WSTLA's 2004 Judge of the Year: Honorable Richard Jones

Then please visit the website for the Sentencing Project. The Sentencing Project, incorporated in 1986, has become a national leader in the development of alternative sentencing programs and in research and advocacy on criminal justice policy. Explore the website and familiarize yourself with the issues related to sentencing that are of concern to the criminal justice system. Think of some questions to ask Judge Jones related to sentencing practices and laws.

The Sentencing Project



Class 5: April 25, 2006: Corporations and Human Rights in Africa

Joseph Mwaura, Lecturer at Queens University, Belfast, Ireland and

currently a Visiting Scholar, UW School of Law

In preparation for this class, please go to Behind the Mask: The Real Face of Corporate Responsibility, and read as much of the Report as you can.  

Then consider the following questions:

1. What legal duties do corporations currently have regarding human rights?

2. What factors are driving the perceived increased need for observance of human rights, and accountability for human rights violations, by corporations?

3. To what extent do corporations violate human rights in Africa and why do they get away with the violations?

4. To what extent are corporate codes of conduct effective in holding corporations to account for human rights violations?

5. What legal duties should corporations have and how should such duties be enforced?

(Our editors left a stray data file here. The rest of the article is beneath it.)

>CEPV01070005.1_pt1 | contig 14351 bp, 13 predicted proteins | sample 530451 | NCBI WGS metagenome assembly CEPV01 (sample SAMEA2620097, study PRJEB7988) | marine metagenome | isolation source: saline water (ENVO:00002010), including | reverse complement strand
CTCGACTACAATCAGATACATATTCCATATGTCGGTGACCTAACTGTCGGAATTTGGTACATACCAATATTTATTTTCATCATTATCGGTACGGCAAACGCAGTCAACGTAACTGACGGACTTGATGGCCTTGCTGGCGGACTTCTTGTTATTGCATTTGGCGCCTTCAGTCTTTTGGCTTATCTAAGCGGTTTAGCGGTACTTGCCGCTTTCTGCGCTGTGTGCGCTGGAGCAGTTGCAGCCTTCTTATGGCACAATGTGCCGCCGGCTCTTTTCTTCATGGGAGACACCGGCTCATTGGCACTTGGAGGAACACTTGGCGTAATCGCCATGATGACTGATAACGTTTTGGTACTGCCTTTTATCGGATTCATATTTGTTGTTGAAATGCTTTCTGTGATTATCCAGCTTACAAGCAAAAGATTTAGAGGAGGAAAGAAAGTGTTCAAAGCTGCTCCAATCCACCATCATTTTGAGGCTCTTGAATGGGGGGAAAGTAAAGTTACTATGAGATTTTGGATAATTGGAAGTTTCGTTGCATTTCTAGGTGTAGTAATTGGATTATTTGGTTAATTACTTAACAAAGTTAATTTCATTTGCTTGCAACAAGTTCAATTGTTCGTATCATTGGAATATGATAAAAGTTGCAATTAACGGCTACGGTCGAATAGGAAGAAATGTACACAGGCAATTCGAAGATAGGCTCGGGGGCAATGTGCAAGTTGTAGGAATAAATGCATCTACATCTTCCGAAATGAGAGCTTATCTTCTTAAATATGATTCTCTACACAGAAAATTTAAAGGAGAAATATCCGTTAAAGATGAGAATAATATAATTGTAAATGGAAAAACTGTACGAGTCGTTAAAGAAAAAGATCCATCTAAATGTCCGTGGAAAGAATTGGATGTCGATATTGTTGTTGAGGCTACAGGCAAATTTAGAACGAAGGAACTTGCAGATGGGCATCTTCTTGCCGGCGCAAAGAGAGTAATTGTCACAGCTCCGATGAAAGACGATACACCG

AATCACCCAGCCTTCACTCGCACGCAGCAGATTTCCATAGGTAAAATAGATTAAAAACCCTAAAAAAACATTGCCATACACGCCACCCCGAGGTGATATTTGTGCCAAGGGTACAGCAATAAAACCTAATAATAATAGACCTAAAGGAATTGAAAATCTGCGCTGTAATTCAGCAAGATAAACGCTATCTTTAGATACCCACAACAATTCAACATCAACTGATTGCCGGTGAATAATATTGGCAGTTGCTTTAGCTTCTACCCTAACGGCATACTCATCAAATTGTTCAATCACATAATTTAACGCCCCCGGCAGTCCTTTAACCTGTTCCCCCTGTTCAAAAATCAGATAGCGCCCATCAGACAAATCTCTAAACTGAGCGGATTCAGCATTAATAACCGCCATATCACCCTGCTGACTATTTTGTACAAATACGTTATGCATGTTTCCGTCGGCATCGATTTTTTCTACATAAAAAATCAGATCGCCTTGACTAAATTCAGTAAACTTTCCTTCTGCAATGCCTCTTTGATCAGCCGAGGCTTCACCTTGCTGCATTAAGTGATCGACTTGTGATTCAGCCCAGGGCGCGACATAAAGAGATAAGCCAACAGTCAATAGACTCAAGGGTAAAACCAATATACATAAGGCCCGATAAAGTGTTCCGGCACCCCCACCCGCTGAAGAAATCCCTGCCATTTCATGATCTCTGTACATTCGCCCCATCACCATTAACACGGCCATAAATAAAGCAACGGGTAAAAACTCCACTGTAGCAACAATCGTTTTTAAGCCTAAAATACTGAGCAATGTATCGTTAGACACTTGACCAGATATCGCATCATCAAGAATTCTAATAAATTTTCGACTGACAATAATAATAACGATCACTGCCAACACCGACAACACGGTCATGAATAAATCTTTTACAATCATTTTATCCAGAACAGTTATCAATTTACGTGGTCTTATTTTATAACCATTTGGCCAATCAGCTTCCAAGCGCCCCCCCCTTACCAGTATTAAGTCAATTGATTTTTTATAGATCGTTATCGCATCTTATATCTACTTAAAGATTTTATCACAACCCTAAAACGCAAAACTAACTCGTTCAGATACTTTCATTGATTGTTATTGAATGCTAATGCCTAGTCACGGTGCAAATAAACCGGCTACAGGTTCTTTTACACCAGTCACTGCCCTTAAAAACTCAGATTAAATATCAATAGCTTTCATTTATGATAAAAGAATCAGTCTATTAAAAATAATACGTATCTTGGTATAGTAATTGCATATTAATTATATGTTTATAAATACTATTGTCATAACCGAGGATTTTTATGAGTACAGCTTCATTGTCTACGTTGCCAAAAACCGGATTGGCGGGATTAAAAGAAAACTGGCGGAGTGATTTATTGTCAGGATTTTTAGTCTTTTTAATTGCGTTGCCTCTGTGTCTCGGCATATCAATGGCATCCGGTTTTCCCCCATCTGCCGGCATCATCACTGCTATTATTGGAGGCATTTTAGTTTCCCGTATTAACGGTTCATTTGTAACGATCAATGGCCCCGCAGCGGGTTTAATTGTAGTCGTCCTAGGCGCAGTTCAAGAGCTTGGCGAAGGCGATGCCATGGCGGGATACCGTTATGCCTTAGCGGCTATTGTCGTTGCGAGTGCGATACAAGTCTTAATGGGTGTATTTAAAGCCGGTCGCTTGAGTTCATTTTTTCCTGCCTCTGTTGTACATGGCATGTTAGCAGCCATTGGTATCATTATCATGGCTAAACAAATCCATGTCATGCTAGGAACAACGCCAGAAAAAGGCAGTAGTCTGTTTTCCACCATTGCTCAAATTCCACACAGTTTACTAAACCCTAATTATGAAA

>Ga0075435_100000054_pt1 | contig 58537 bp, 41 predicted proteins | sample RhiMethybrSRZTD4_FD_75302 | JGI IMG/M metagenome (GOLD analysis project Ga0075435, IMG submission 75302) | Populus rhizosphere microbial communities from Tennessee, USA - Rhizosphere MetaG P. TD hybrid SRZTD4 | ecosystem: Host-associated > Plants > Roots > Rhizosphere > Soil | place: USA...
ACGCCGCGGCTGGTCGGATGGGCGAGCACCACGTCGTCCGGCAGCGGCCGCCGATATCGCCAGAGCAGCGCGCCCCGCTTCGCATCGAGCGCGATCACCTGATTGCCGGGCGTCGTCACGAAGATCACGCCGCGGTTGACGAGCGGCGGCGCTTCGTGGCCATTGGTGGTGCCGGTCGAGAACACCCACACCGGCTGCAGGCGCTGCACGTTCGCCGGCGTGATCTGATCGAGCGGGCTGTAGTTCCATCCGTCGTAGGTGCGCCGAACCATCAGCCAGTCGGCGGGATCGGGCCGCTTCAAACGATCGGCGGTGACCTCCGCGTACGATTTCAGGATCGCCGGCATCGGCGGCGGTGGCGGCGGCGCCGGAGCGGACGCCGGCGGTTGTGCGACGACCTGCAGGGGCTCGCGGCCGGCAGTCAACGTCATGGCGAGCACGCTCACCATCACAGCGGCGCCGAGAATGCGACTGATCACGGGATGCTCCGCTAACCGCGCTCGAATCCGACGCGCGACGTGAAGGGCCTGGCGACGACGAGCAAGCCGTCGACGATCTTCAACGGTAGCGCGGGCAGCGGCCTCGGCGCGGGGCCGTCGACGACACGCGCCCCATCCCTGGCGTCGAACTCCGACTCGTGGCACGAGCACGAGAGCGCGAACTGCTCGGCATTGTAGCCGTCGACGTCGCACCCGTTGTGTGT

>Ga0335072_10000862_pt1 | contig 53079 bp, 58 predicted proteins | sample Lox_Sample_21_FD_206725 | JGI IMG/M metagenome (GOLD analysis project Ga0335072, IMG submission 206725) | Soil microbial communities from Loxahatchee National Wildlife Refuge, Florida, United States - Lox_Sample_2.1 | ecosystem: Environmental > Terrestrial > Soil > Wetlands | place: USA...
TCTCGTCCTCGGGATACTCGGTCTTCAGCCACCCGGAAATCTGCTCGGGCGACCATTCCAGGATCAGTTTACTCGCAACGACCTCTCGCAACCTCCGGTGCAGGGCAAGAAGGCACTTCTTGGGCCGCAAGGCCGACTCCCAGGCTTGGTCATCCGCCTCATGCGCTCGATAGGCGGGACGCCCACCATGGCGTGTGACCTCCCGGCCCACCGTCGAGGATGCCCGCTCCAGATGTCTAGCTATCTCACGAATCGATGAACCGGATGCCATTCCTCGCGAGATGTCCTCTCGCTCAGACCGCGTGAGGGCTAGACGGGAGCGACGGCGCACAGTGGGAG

6. Who should have the responsibility of regulating corporations and enforcing their duties towards human rights (host countries/national governments, regional organizations (the African Union etc), home countries - where corporations have a seat, or the UN)?

 If you missed this class, or attended it and would like to review

Prof. Mwaura's Powerpoint click on the link..


 Class 6: May 2, 2006:  The Problems of Homelessness

Ishbel Dickens, Columbia Legal Services

In preparation for class, please read the following:

Million Dollar Murray

Jones v. Los Angeles (April 2006)



Class 7:  May 9, 2006:  The HIV/AIDS Pandemic: Not in My Backyard?

Patricia Kuszler & Beth Rivin
, Faculty, UW School of Law

In preparation for this class, please do the following:

Read the first 17 pages and the last 3 pages of the UN/WHO AIDS Epidemic Update 2005.  Then skim the rest of the report to get a sense of the scope of the epidemic.

Second, read the Human Rights Watch report titled ABUSING THE USER:


Come to class ready to discuss the issues raised by these two reports.



Class 8:  May 16, 2006:  Culture, Marriage & Law:  Polygamy Anyone?

Clark Lombardi, UW Law Faculty.  You might be interested to note that in addition to his law degree, Professor Lombardi has a Ph.D. in Islamic Studies.

In preparation for this class, please read the following materials:

Reynolds v. United States, 98 U.S. 145 (1878)